Early Childhood Education Funding
I am surprised that we have not heard more from this Government about the Turnbull Government's recent decision to cut $7 million from our State's coffers without warning.The national partnership was created to ensure that there was consistency of quality in the provision of early childhood education and care services across the country.
In a sneaky move, the Federal education Minister Simon Birmingham announced on the morning of the budget that his Government would not be renewing funding for this program for 2018-19.
Currently, New South Wales receives almost $7 million each year from the Federal Government under the national partnership to conduct the important work undertaken by inspectors and regulators who ensure that long day care centres, preschools, family day care providers and before- and after-school care operators are adhering to the National Quality Framework and keeping our children safe.
This funding cut puts at risk the nationally consistent regulatory agenda, which has been rolled out since the Gillard Government introduced these important reforms many years ago. Put simply, the cuts to the funding to the States create a long-term risk to the quality of services and, ultimately, the safety of children.
So, whilst the Turnbull Government is delivering huge corporate tax handouts to big business, it could not find $7 million to ensure our children are kept safe. With this decision, the priorities of Liberal-Nationals governments are laid bare: They can find $17 billion in tax cuts for the banks, but they have cut $7 million for the oversight of early childhood education services in New South Wales. One only needs to look at recent news headlines to see the importance of this funding. When early childhood education and care providers are not up to scratch we see dangerous situations unfold.
We have seen certain providers blacklisted after children with disability wandered away from before- and after-school care centres. We have seen dangerous situations where children have been forgotten or left behind without adequate supervision. The lack of compliance with the quality framework combined with a lack of oversight can only increase risks to children. The Federal Department of Education website lists 50 early childhood service providers from New South Wales who had action taken against them in 2016-17. Sadly, many of those centres are family day care providers.
I have spoken in this House before about the risk of fraud in these centres generated by the Federal Government's inadequate approach to childcare regulation and a less than responsive approach from the New South Wales Government.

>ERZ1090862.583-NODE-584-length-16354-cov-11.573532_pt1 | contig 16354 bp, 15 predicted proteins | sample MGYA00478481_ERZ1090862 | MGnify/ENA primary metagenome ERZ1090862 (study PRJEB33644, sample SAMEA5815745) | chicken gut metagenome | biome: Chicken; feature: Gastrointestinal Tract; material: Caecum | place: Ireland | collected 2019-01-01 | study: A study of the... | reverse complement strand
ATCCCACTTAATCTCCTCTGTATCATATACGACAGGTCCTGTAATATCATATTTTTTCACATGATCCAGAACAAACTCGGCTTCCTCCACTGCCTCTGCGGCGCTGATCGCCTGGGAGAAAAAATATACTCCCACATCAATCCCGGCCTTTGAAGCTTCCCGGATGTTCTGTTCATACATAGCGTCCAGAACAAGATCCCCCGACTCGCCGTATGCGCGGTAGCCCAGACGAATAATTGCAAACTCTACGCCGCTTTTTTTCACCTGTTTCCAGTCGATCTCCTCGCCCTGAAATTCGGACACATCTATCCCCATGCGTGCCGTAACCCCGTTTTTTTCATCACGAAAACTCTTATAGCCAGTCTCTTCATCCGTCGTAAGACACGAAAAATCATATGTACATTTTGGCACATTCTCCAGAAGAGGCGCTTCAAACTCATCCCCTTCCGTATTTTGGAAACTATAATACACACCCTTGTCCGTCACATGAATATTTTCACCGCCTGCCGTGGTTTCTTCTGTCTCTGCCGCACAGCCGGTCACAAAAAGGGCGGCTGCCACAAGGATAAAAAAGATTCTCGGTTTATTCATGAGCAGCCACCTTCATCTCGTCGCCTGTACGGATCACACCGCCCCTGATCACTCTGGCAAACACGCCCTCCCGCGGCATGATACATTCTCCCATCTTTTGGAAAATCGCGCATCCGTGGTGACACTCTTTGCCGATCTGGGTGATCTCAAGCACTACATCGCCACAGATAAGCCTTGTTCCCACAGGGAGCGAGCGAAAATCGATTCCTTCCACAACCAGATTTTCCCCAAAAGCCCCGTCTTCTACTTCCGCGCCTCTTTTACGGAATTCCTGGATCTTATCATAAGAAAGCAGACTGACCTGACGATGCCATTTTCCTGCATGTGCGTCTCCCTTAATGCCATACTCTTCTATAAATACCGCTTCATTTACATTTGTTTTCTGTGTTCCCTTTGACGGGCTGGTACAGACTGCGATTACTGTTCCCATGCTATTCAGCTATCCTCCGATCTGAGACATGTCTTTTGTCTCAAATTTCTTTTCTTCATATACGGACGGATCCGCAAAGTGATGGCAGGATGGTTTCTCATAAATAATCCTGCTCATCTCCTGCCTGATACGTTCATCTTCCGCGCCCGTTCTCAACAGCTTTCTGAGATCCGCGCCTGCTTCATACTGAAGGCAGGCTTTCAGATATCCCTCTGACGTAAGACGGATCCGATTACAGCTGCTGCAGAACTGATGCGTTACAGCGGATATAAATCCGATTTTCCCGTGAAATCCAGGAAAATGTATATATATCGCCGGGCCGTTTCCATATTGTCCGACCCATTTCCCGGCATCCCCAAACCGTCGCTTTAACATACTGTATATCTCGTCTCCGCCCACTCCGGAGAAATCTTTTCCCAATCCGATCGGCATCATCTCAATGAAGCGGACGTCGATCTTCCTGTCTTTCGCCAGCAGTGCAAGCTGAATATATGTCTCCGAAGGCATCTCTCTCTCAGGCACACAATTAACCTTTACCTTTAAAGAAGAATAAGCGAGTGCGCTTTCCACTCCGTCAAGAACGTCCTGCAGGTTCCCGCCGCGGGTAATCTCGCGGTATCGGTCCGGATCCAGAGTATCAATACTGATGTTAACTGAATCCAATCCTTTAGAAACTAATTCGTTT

The Federal Minister can talk about tough action on dodgy family day care providers, but his words are hollow if he is cutting frontline regulatory staff who assess these services and other early childhood education and care services. Of course, fraud in the family day care sector has the potential to tar all family day care operators, which is incredibly unfortunate and, quite frankly, terrible for the majority of providers, who are of high quality and who continue to play a veryimportant role in the broader early childhood system.
Now, Minister Birmingham made the ridiculous claim that the funding cut was fine because the transition to the National Quality Framework was "well and truly over". Well, everyone in the sector knows that is not the case, and surely the Minister knows that too. There is a need for ongoing implementation of the quality framework. If we fail to do so, we will only lose the gains we have made. In truth, this was nothing less than a shameless cost-cutting exercise.
We know that providers are waiting years longer than they should for assessments. In this environment, parents are not being given accurate, up-to-date information aboutthe quality of providers; and providers are not being dealt with fairly. The situation as it stands is unsustainable, and the gains that have been made in relation to quality and compliance are now at risk.
So "business as usual", as Minister Birmingham frames it, is not acceptable. Far from being complete, the transition process must be reinstated—and indeed improved upon. We need more assessment staff, not fewer. We need more resources to detect quality and compliance issues, and ensure that providers are meeting and exceeding standards.
We need a cultural shift in the department from adversarial to supportive. Families and children in New South Wales deserve much better, and providers do too. I note that the New South Wales Minister for Early Childhood Education, the Hon. Sarah Mitchell, MLC, agrees with me on this issue. She even shared my Facebook status when I posted an article about the unfair cuts. I also note the Minister responded to a question without notice last week in Parliament and said that she had written to Minister Birmingham to communicate her concern.
Early education and care is an important element of the education continuum—indeed, many would say, and studies have shown, that it is the most important. It lays the foundation for children for their schooling over their lifetime. Hidden in the Federal budget, the Turnbull Government has threatened to undo a critical element of the sector, which is quality. The sector cares about outcomes and has no appetite to go backwards.
Everyone wants to build on the momentum and see more children accessing the lifeline, which is quality early childhood education and care. For the sake of our kids and the future wealth of our State, the New South Wales Minister must step up to ensure that hard-fought gains are not lost.